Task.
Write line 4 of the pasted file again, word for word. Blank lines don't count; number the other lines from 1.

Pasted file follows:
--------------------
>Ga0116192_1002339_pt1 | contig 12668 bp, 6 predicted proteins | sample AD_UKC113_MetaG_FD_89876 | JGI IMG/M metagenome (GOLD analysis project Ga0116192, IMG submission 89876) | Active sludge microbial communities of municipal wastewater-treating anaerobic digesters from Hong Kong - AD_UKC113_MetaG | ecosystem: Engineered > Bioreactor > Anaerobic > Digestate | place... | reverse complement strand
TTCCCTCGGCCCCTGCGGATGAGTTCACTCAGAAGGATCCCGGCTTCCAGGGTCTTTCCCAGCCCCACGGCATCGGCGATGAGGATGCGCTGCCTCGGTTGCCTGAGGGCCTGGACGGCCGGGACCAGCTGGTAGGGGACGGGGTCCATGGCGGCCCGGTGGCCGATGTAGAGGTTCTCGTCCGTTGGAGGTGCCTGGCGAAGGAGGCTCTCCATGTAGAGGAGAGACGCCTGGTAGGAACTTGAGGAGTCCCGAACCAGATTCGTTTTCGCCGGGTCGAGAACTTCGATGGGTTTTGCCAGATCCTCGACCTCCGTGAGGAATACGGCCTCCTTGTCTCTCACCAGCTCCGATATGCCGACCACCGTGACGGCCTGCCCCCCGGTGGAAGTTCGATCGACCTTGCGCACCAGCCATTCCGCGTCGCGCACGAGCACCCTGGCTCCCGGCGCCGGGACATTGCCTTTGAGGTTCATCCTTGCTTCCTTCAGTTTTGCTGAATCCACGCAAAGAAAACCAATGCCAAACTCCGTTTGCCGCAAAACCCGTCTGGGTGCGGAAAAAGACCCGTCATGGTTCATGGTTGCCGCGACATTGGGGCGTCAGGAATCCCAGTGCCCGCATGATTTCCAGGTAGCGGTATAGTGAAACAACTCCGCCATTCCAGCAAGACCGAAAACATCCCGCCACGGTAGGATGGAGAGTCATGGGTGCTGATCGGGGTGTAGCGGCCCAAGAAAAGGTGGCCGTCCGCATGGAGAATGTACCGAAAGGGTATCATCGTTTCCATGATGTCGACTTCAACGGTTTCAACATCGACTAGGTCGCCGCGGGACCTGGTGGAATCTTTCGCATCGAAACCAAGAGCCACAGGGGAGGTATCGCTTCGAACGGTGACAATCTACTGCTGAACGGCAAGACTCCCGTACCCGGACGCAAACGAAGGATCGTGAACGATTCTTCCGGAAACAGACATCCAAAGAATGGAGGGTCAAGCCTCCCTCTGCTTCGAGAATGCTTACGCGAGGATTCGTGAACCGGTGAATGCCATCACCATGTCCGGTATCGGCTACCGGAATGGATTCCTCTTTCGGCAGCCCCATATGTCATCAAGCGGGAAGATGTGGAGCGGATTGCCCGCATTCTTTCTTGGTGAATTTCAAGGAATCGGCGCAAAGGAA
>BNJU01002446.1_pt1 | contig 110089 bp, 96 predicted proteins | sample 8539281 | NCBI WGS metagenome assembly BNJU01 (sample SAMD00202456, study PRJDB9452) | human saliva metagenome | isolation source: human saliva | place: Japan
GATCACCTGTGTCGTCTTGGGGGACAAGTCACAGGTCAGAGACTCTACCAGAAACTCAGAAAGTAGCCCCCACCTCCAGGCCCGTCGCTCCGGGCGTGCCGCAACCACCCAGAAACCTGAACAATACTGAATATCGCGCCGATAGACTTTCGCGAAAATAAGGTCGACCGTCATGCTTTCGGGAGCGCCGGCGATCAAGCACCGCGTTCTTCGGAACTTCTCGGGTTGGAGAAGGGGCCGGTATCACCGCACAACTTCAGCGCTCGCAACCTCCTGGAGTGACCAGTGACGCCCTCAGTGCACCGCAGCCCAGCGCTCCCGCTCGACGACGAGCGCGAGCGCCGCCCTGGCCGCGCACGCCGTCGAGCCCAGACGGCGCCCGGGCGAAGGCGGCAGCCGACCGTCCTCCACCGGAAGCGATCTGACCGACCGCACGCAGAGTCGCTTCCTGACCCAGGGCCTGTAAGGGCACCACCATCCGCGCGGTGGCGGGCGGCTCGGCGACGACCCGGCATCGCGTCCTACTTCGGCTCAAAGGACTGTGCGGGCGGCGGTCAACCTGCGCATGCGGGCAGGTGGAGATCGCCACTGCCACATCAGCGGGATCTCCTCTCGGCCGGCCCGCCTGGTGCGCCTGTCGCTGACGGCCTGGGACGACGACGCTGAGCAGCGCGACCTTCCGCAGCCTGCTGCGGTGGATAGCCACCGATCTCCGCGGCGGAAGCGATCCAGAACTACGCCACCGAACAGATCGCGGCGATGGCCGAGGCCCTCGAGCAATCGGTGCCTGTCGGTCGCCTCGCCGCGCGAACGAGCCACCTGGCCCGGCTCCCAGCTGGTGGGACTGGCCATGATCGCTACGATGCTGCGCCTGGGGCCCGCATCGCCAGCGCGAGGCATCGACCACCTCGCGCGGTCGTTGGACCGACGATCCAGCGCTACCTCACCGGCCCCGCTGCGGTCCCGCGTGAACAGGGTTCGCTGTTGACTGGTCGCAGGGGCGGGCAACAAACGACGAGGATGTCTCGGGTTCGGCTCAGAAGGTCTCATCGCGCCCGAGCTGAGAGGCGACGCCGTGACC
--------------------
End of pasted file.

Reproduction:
GATCACCTGTGTCGTCTTGGGGGACAAGTCACAGGTCAGAGACTCTACCAGAAACTCAGAAAGTAGCCCCCACCTCCAGGCCCGTCGCTCCGGGCGTGCCGCAACCACCCAGAAACCTGAACAATACTGAATATCGCGCCGATAGACTTTCGCGAAAATAAGGTCGACCGTCATGCTTTCGGGAGCGCCGGCGATCAAGCACCGCGTTCTTCGGAACTTCTCGGGTTGGAGAAGGGGCCGGTATCACCGCACAACTTCAGCGCTCGCAACCTCCTGGAGTGACCAGTGACGCCCTCAGTGCACCGCAGCCCAGCGCTCCCGCTCGACGACGAGCGCGAGCGCCGCCCTGGCCGCGCACGCCGTCGAGCCCAGACGGCGCCCGGGCGAAGGCGGCAGCCGACCGTCCTCCACCGGAAGCGATCTGACCGACCGCACGCAGAGTCGCTTCCTGACCCAGGGCCTGTAAGGGCACCACCATCCGCGCGGTGGCGGGCGGCTCGGCGACGACCCGGCATCGCGTCCTACTTCGGCTCAAAGGACTGTGCGGGCGGCGGTCAACCTGCGCATGCGGGCAGGTGGAGATCGCCACTGCCACATCAGCGGGATCTCCTCTCGGCCGGCCCGCCTGGTGCGCCTGTCGCTGACGGCCTGGGACGACGACGCTGAGCAGCGCGACCTTCCGCAGCCTGCTGCGGTGGATAGCCACCGATCTCCGCGGCGGAAGCGATCCAGAACTACGCCACCGAACAGATCGCGGCGATGGCCGAGGCCCTCGAGCAATCGGTGCCTGTCGGTCGCCTCGCCGCGCGAACGAGCCACCTGGCCCGGCTCCCAGCTGGTGGGACTGGCCATGATCGCTACGATGCTGCGCCTGGGGCCCGCATCGCCAGCGCGAGGCATCGACCACCTCGCGCGGTCGTTGGACCGACGATCCAGCGCTACCTCACCGGCCCCGCTGCGGTCCCGCGTGAACAGGGTTCGCTGTTGACTGGTCGCAGGGGCGGGCAACAAACGACGAGGATGTCTCGGGTTCGGCTCAGAAGGTCTCATCGCGCCCGAGCTGAGAGGCGACGCCGTGACC